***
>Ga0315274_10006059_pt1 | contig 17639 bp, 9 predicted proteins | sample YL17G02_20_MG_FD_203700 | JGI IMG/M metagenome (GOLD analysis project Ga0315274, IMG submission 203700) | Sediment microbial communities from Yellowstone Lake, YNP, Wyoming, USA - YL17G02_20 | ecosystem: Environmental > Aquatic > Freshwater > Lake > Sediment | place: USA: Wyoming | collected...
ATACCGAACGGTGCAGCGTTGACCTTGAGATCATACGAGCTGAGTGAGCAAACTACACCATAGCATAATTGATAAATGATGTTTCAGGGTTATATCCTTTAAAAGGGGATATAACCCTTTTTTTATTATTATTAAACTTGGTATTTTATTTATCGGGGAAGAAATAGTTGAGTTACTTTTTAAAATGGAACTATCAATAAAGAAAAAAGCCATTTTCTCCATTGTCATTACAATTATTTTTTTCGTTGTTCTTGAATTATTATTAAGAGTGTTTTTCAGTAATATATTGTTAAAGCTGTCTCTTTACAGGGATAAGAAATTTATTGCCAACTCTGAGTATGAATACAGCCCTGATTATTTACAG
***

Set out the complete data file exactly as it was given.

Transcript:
>Ga0315274_10006059_pt1 | contig 17639 bp, 9 predicted proteins | sample YL17G02_20_MG_FD_203700 | JGI IMG/M metagenome (GOLD analysis project Ga0315274, IMG submission 203700) | Sediment microbial communities from Yellowstone Lake, YNP, Wyoming, USA - YL17G02_20 | ecosystem: Environmental > Aquatic > Freshwater > Lake > Sediment | place: USA: Wyoming | collected...
ATACCGAACGGTGCAGCGTTGACCTTGAGATCATACGAGCTGAGTGAGCAAACTACACCATAGCATAATTGATAAATGATGTTTCAGGGTTATATCCTTTAAAAGGGGATATAACCCTTTTTTTATTATTATTAAACTTGGTATTTTATTTATCGGGGAAGAAATAGTTGAGTTACTTTTTAAAATGGAACTATCAATAAAGAAAAAAGCCATTTTCTCCATTGTCATTACAATTATTTTTTTCGTTGTTCTTGAATTATTATTAAGAGTGTTTTTCAGTAATATATTGTTAAAGCTGTCTCTTTACAGGGATAAGAAATTTATTGCCAACTCTGAGTATGAATACAGCCCTGATTATTTACAG